I wasn’t sure what to title this post, but all three of these books deal with tricky emotions and situations, whether that’s arguing, fear, or indecision, so I think they make a nice group! All of these books were sent to me free of charge for review, but my opinions are all my own.
Charlie Chooses by Lou Peacock and Nicola Slater, from Nosy Crow
A little bit of worrying is normal, but Charlie worries so much about every decision that he can never choose anything! When he has to choose the perfect present for his birthday, he eventually settles on a dog, but that opens up way more decisions when he sees all the different dogs at the rescue centre! I liked the cute illustration style of this book, and I think making decisions is an important topic to discuss, but I would have liked to see Charlie have a little more growth in the book – a dog chooses him, then helps him to choose things in the future, but it doesn’t come across that Charlie has actually learned the skill of making a decision. It’s still a fun story, don’t get me wrong, but if you’re looking for a book to teach that particular skill, this might not be quite what you’re after. It’s super cute, though!
Meet the Grumblies by John Kelly and Carmen Saldaña, from Little Tiger
This book has a simple theme – things are nicer when you work together rather than argue – and it’s executed brilliantly. The Grumblies never stop arguing, except when their home is invaded by a Gobblestomp determined to eat all their food and drink all their juice! They have to come up with a plan, which will require them to put their arguments aside… The Grumblies are engaging characters, as their caveman appearance allows the reader to see them as aggressive and uncivilised with minimal other character information, but they’re still cute and expressive. I love the purple Gobblestomp, which bursts onto every page it’s on in such an exciting, bright way, and has such a sweet face – and I really liked that even though it’s the antagonist, it’s also included in the ‘working together’ theme of the story! A fun read with a good message.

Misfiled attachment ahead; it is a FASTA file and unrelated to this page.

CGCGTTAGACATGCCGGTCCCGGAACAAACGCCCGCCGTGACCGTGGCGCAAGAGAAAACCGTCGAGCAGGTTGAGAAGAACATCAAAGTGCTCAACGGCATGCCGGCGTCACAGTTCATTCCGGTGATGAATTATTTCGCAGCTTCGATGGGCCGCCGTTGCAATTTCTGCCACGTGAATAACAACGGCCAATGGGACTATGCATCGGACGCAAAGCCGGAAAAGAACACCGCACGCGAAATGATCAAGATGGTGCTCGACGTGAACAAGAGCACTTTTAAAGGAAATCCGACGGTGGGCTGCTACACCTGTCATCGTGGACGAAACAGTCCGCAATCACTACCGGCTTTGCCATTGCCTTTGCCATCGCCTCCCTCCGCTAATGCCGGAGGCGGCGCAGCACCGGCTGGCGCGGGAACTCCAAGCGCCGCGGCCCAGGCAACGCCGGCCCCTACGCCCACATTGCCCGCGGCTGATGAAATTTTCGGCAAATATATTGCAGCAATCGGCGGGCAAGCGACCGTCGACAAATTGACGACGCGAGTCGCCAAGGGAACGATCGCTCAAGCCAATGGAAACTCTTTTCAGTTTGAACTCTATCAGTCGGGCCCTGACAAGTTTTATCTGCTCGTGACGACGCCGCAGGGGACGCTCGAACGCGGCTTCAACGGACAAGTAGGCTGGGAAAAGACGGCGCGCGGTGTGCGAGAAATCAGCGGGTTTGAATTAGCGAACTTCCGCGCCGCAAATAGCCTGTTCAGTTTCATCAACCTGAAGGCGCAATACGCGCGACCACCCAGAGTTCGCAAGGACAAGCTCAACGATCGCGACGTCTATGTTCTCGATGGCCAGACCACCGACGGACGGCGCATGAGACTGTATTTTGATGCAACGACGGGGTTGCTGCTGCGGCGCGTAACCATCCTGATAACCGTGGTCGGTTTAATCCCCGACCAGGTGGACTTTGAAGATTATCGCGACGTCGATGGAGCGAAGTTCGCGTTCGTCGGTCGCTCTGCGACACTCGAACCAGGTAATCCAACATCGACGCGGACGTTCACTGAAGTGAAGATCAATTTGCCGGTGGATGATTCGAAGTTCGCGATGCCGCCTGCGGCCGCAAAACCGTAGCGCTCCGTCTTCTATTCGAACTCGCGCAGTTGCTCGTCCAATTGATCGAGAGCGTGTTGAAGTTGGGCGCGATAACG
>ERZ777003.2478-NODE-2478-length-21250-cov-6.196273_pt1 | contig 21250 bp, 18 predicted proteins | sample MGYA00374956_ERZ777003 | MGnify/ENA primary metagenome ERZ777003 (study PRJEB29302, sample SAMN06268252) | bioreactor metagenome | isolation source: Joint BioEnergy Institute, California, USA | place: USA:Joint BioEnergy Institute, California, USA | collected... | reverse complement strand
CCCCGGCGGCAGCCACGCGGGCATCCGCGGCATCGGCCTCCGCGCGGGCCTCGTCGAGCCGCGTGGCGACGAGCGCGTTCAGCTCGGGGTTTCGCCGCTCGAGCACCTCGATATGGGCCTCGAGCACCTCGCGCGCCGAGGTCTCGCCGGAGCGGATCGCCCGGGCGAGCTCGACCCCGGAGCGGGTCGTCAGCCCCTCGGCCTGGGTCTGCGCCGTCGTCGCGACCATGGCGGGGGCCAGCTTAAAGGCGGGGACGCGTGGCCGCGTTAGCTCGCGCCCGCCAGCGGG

Afraid of the Dark by Sarah Shaffi, Isabel Otter, and Lucy Farfort, from LIttle Tiger
Amy’s first night in her new home is scary – so many new noises and shadows, and it just doesn’t feel like home. She, her dad, and their dog Pickle try all sorts of things to help her stop being scared of the dark, and with their help, and some new friends, she finally begins to get comfortable. This is so sweet, and would be a lovely read for a child who wants to get over their fear of the dark. There’s a lovely contrast between the daytime and nighttime scenes, and I’m impressed with how the dark scenes in particular move from scary (only lightly!) to cosy as the book progresses. I also really loved the illustration of the library, which looks seriously magical! It’s great to have a book that models such a gentle solution to a fear – no need for any grand actions of bravery, just love and comfort to help you get through it.